The good news is that private mortgage insurance premiums can be deducted. That said, this deduction is no longer a separate deduction, which means homeowners can choose one deduction that also includes property taxes as well as state and local income taxes. Single taxpayers are eligible for the deduction if they have an adjusted gross income of less than $50,000, and married taxpayers filing jointly who have a combined income of less than $100,0000 are also eligible.

HELOC Deductions

If you have a home equity line of credit (HELOC) or home equity loan, you may be eligible to deduct the interest paid. However, there are exceptions. According to the IRS, interest paid on HELOCs and home equity loans may still be deducted, as long as the loan funds are put towards buying, constructing, or improving the home that is being used to back the loan.

For example, you wouldn’t be able to deduct the interest of your HELOC if you used the money to buy a car or pay for an extended vacation. On the other hand, of the money was used to renovate your kitchen or bathroom, then such deductions can be made.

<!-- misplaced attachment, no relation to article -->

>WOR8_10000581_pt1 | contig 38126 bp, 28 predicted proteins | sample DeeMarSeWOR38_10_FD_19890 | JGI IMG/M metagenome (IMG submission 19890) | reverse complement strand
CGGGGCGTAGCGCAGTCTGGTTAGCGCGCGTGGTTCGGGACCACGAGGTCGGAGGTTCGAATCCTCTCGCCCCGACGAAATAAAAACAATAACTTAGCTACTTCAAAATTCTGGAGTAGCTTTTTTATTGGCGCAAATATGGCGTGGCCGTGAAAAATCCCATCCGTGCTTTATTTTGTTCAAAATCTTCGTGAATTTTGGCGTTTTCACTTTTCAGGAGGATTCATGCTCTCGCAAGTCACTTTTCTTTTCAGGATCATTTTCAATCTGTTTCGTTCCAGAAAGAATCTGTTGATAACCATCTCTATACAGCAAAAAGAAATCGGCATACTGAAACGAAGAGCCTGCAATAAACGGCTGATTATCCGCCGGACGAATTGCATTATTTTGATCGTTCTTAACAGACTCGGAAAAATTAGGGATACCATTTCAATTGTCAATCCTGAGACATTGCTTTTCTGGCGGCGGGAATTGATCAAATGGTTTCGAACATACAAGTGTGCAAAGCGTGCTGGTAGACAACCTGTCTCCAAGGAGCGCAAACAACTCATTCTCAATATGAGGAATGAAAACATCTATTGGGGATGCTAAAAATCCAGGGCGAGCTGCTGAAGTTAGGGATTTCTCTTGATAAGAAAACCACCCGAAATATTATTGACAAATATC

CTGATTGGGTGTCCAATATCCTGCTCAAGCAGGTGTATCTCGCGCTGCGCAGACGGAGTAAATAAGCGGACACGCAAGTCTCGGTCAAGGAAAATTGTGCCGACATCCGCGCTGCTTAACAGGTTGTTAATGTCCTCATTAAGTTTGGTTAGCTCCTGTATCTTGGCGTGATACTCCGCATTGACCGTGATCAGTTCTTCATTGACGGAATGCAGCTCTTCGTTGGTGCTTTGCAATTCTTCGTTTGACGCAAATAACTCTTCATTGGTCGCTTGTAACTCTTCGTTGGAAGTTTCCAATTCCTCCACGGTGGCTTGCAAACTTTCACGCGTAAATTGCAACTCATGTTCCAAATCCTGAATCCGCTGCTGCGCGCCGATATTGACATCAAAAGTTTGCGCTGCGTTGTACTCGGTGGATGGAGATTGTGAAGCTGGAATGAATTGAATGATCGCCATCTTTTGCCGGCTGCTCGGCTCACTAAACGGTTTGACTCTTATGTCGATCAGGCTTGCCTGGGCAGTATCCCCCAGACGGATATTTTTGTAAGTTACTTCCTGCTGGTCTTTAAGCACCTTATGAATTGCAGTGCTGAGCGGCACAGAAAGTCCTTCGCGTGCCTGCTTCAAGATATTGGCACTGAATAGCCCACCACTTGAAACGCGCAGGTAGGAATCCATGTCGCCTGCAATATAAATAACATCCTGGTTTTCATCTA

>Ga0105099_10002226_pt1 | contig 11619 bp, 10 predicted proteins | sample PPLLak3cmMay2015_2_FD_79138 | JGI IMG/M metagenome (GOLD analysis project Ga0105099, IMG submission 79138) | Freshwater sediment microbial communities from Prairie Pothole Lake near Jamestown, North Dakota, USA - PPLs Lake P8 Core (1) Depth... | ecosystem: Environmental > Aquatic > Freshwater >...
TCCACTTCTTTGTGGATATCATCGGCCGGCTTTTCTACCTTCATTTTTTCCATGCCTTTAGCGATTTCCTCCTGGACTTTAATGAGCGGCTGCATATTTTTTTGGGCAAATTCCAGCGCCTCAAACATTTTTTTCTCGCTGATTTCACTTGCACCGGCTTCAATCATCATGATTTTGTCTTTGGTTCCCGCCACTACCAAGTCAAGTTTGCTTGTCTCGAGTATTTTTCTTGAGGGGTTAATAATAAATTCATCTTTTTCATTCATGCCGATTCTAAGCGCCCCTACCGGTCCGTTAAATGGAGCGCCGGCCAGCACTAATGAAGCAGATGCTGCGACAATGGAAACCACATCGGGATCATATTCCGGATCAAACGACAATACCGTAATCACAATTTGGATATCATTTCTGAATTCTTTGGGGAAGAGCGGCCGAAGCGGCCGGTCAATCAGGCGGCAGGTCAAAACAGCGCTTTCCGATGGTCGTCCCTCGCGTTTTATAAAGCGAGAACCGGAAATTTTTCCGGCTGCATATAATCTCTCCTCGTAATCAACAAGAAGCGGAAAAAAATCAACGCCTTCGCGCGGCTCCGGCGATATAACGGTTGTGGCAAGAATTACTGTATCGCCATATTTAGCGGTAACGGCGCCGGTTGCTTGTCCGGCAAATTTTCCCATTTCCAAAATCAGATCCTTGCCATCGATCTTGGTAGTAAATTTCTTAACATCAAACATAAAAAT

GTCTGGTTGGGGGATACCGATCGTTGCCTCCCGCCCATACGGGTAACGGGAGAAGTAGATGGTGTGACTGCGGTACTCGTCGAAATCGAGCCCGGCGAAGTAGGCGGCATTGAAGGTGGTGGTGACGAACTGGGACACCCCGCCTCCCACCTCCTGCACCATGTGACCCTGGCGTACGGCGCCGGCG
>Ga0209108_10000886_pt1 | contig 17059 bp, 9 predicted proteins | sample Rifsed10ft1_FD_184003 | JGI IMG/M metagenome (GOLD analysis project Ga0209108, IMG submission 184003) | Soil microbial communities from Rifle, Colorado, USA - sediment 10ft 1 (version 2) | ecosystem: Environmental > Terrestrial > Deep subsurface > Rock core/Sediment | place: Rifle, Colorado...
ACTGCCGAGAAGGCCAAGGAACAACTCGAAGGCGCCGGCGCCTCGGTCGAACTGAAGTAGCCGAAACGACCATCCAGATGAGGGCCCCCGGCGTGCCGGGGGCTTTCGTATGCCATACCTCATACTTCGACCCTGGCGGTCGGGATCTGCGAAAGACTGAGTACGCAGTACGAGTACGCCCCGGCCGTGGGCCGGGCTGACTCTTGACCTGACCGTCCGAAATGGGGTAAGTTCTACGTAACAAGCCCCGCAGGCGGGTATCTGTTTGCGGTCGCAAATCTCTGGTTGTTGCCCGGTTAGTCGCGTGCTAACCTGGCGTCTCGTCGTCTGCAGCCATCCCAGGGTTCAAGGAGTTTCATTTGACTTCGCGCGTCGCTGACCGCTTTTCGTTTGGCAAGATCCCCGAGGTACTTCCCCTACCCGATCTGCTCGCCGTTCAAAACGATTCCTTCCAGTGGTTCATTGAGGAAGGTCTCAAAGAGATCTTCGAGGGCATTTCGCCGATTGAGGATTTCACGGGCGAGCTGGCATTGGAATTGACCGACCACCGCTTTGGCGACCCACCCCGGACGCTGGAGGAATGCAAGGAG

Home Improvement Deductions

Renovating your home and adding value to it is a good thing. But not every home improvement project that you take on will be eligible for a tax deduction. If you plan to live in your home for the long haul – including throughout retirement and beyond – then any improvements that you make to your home that will make it possible to live in it throughout your Golden Years may qualify.

For example, wheelchair ramps, stair lifts, or widened shower stalls with handrails can make living easier for the elderly. In these cases, the cost associated with these upgrades may be able to be written off. Just keep in mind that such improvements will have to be deemed a medical necessity to take advantage of the tax breaks.